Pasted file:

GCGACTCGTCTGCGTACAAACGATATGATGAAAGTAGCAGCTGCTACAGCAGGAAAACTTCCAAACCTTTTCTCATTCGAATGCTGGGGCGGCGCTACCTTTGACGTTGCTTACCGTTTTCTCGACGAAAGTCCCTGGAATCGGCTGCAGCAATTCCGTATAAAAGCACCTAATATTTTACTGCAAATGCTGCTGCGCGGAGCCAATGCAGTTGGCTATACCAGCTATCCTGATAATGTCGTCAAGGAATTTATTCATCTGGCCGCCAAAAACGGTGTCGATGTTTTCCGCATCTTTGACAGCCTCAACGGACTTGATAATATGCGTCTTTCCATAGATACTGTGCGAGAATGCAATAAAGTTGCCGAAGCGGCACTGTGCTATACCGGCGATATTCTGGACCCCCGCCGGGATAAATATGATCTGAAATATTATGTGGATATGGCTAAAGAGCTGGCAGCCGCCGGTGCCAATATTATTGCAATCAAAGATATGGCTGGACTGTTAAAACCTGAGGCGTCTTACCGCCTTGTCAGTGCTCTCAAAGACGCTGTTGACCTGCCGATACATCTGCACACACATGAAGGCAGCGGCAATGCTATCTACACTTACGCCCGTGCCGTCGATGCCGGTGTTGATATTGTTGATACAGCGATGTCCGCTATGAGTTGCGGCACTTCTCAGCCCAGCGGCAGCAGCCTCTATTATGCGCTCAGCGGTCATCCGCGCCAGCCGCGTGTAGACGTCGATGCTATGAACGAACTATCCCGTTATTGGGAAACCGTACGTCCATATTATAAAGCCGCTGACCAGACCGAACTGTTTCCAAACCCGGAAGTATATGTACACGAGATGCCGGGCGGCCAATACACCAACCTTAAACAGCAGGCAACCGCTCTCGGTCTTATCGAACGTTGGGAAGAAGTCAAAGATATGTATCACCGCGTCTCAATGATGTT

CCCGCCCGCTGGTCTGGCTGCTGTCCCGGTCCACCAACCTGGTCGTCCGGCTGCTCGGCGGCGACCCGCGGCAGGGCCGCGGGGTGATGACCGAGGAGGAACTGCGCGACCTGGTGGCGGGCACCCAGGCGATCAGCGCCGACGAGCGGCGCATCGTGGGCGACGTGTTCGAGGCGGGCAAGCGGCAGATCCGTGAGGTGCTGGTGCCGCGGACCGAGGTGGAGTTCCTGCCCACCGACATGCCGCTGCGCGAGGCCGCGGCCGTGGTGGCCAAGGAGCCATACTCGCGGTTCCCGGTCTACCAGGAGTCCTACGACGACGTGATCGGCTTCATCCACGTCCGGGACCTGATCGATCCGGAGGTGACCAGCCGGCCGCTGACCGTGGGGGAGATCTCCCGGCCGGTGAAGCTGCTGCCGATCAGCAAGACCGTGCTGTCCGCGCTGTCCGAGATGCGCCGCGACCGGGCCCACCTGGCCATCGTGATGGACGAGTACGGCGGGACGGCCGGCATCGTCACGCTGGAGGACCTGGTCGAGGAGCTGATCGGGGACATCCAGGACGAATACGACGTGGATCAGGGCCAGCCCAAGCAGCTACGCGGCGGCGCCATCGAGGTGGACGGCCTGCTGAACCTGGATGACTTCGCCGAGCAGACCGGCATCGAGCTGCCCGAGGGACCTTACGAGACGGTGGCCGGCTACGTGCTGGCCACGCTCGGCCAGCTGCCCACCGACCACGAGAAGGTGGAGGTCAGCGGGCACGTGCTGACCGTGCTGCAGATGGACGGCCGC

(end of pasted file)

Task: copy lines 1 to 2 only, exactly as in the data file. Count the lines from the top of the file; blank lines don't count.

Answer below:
GCGACTCGTCTGCGTACAAACGATATGATGAAAGTAGCAGCTGCTACAGCAGGAAAACTTCCAAACCTTTTCTCATTCGAATGCTGGGGCGGCGCTACCTTTGACGTTGCTTACCGTTTTCTCGACGAAAGTCCCTGGAATCGGCTGCAGCAATTCCGTATAAAAGCACCTAATATTTTACTGCAAATGCTGCTGCGCGGAGCCAATGCAGTTGGCTATACCAGCTATCCTGATAATGTCGTCAAGGAATTTATTCATCTGGCCGCCAAAAACGGTGTCGATGTTTTCCGCATCTTTGACAGCCTCAACGGACTTGATAATATGCGTCTTTCCATAGATACTGTGCGAGAATGCAATAAAGTTGCCGAAGCGGCACTGTGCTATACCGGCGATATTCTGGACCCCCGCCGGGATAAATATGATCTGAAATATTATGTGGATATGGCTAAAGAGCTGGCAGCCGCCGGTGCCAATATTATTGCAATCAAAGATATGGCTGGACTGTTAAAACCTGAGGCGTCTTACCGCCTTGTCAGTGCTCTCAAAGACGCTGTTGACCTGCCGATACATCTGCACACACATGAAGGCAGCGGCAATGCTATCTACACTTACGCCCGTGCCGTCGATGCCGGTGTTGATATTGTTGATACAGCGATGTCCGCTATGAGTTGCGGCACTTCTCAGCCCAGCGGCAGCAGCCTCTATTATGCGCTCAGCGGTCATCCGCGCCAGCCGCGTGTAGACGTCGATGCTATGAACGAACTATCCCGTTATTGGGAAACCGTACGTCCATATTATAAAGCCGCTGACCAGACCGAACTGTTTCCAAACCCGGAAGTATATGTACACGAGATGCCGGGCGGCCAATACACCAACCTTAAACAGCAGGCAACCGCTCTCGGTCTTATCGAACGTTGGGAAGAAGTCAAAGATATGTATCACCGCGTCTCAATGATGTT

CCCGCCCGCTGGTCTGGCTGCTGTCCCGGTCCACCAACCTGGTCGTCCGGCTGCTCGGCGGCGACCCGCGGCAGGGCCGCGGGGTGATGACCGAGGAGGAACTGCGCGACCTGGTGGCGGGCACCCAGGCGATCAGCGCCGACGAGCGGCGCATCGTGGGCGACGTGTTCGAGGCGGGCAAGCGGCAGATCCGTGAGGTGCTGGTGCCGCGGACCGAGGTGGAGTTCCTGCCCACCGACATGCCGCTGCGCGAGGCCGCGGCCGTGGTGGCCAAGGAGCCATACTCGCGGTTCCCGGTCTACCAGGAGTCCTACGACGACGTGATCGGCTTCATCCACGTCCGGGACCTGATCGATCCGGAGGTGACCAGCCGGCCGCTGACCGTGGGGGAGATCTCCCGGCCGGTGAAGCTGCTGCCGATCAGCAAGACCGTGCTGTCCGCGCTGTCCGAGATGCGCCGCGACCGGGCCCACCTGGCCATCGTGATGGACGAGTACGGCGGGACGGCCGGCATCGTCACGCTGGAGGACCTGGTCGAGGAGCTGATCGGGGACATCCAGGACGAATACGACGTGGATCAGGGCCAGCCCAAGCAGCTACGCGGCGGCGCCATCGAGGTGGACGGCCTGCTGAACCTGGATGACTTCGCCGAGCAGACCGGCATCGAGCTGCCCGAGGGACCTTACGAGACGGTGGCCGGCTACGTGCTGGCCACGCTCGGCCAGCTGCCCACCGACCACGAGAAGGTGGAGGTCAGCGGGCACGTGCTGACCGTGCTGCAGATGGACGGCCGC